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Yanping Li and R. E. Carbone

frequent. Largely overlooked is the potential significance of mesoscale solenoidal circulations as a deterministic mechanism for excitation of oceanic rainfall events. Below, we briefly discuss analogous forcings over continents, tropical islands, and western boundary current regions, followed by a selective summary of literature directly relevant to Pacific warm pool conditions. a. Background It is well known that lower-boundary forcing is one of the most influential factors governing the occurrence

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R. Kleeman

tropical precipitationand circulation anomalies observed during various E1 Nifio and La Nifia events. The dynamical part of themodel is a linearization about a state of rest with the usual tropical vertical mode retained. The heating isobtained from latent and nonlatent sources with the former obtained from perturbing a steady-state moistureequation about climatology and confining the heating to high SST regions. A thorough sensitivity analysis isundertaken and the model tendency to place major

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K. Shafer Smith

1. Introduction Explanations of the basic features of Jovian circulation have ranged from deep convective rolls to baroclinic instability. Recently, based on analysis of data from the Galileo satellite, Gierasch et al. (2000) and Ingersoll et al. (2000) have argued that small-scale shallow convection from internally generated heat is widespread and likely represents the largest source of energy to the circulation. The organizing principle invoked is that of an inverse cascade of energy in

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Hongyan Zhu, Wolfgang Ulrich, and Roger K. Smith

surface wind stress also generates ocean currents and strong turbulent mixing in the ocean. The mixing deepens the ocean mixed layer, entraining cooler thermocline water into it, which in turn lowers the SST. Observations show that the maximum SST reduction lies between 1° and 6°C, depending on the translation speed of the cyclone ( Black 1983 ). The cooling reduces the degree of thermal disequilibrium across the air–sea interface, or may even reverse the heat and moisture fluxes across the interface

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Maarten Ambaum

, cutting the atmospheric boundary layer, relaxes toward a zero potential vorticity state. This mechanism is analogous to that of the ventilated thermocline in the ocean, where an isopycnic surface cuts the turbulent boundary layer (e.g., Woods 1985 ), though in this process the local net mass flux is generally not equal to zero. Hoskins (1991) remarks in his article on the PV- θ view of the general circulation that the lowest isentrope of the Middleworld usually grazes the earth’s surface in the

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Richard Rotunno

, statistics, and spectral dy namics. University of Tennessee Space Institute, S/w. rt Course o~ Turbulsnce (in press). , and J. L. Lumley, 1972: A First Course in Turbulence. The MIT Press, 300 pp.Woods, J. D., 1974: Space-time characteristics of turbulence in the seasonal thermocline. M~m. Soc. Roy. Sci. Liege, 6th ser., 6, 109-130. , 1975: The local distribution in Fourier space/time of variability associated with turbulence in the seasonal thermo cline. M~m. Soc. Roy. Sci. Lidge, 6th ser., 7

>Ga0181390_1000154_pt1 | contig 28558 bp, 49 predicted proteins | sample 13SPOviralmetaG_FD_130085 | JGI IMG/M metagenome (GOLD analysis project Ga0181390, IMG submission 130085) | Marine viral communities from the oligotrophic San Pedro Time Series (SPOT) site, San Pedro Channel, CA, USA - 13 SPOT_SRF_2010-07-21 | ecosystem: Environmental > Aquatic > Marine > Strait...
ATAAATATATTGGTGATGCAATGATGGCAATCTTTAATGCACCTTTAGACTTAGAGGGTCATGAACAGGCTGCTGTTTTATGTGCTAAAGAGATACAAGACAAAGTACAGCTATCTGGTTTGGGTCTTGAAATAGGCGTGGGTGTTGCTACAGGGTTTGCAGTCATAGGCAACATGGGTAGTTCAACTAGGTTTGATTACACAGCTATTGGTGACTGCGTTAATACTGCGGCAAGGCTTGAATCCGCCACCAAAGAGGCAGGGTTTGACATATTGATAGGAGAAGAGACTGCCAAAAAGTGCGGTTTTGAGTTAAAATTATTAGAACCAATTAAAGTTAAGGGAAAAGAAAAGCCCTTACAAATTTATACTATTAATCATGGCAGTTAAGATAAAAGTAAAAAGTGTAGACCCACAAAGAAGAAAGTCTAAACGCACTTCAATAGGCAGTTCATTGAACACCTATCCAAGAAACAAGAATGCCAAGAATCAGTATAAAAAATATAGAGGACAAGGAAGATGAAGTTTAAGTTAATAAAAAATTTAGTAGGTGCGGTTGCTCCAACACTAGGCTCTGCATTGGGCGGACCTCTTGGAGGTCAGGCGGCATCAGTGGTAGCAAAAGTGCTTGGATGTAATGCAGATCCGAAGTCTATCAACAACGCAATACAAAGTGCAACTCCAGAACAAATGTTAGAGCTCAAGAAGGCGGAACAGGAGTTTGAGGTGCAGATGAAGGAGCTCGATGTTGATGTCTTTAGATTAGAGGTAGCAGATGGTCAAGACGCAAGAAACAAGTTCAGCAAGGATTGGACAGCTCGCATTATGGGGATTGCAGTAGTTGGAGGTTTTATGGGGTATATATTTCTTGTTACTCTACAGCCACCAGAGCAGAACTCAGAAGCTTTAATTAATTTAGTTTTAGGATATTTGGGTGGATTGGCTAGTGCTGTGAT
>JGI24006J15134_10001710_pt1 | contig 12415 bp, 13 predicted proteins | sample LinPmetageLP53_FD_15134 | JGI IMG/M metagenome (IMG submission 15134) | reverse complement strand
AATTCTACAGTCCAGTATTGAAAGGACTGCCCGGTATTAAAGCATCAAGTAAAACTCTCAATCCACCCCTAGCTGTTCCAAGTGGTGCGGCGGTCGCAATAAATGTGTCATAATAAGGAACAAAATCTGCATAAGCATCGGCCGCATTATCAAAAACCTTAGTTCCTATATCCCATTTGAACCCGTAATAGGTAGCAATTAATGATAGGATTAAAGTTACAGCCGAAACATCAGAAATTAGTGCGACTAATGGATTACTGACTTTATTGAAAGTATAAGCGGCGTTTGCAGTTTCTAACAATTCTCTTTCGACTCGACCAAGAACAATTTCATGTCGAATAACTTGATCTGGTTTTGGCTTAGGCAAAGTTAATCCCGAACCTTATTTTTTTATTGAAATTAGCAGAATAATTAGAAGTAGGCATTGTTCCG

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Tianming Li

) boundary-layer model. It allows active interactions between free-atmosphere circulations driven by convective heating and boundary-layer flows driven by SST gradients. The basic state of the model atmosphere is a motionless, thermodynamic-equilibrium state that overlies a uniform SST distribution. The governing equations of the 2½-layer model can be written as where ( U L , V L ) and ( U B , V B ) stand for the lower-troposphere and boundary-layer wind components, ϕ stands for the lower

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H. Nuzhet Dalfes, S. H. Schneider, and Starley L. Thompson

in our basecase (az~ = 0.32 K).6: Discussion and conclusions We can turn to general circulation model simulations for aid in estimating the fraction of observedclimatic variability that is due to stochastic weatherfluctuationS. We chose to examine a few coupled atmosphere/ocean GCMs which have been run for atleast several simulated years. Manabe and Stouffer(1980) at GFDL, using a realistic geography and a,~u I00tatz i0-~010-3 I0-$i iiiiiiiI i i iiiiii - Base Experiment

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Álvaro Viúdez, Joaquín Tintoré, and Robert L. Haney

the PEcounterpart of the QG differential vorticity equation. The generalized equations also show the role that the rateof change of differential ageostrophic vorticity and differential divergence play in forcing nonquasigeostrophicvertical velocity and nonquasigeostrophic vorticity, respectively. This is illustrated by a simple application ofthe theory for the circulation in a tropical cyclone. Finally, the necessary and sufficient conditions required toobtain the corresponding QG expressions are

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Rameshan Kallummal and Ben P. Kirtman

conditions is examined based on a linear model estimated using the data from an anomaly coupled ocean–atmosphere general circulation model ( ACGC M). The studies mentioned in the previous paragraph emphasized that a most useful diagnostic tool for this purpose is the optimals. However, the majority of the earlier studies used either simple models or models of intermediate complexity in which the atmospheric dynamics was drastically simplified. Moreover, there was considerable disagreement among these

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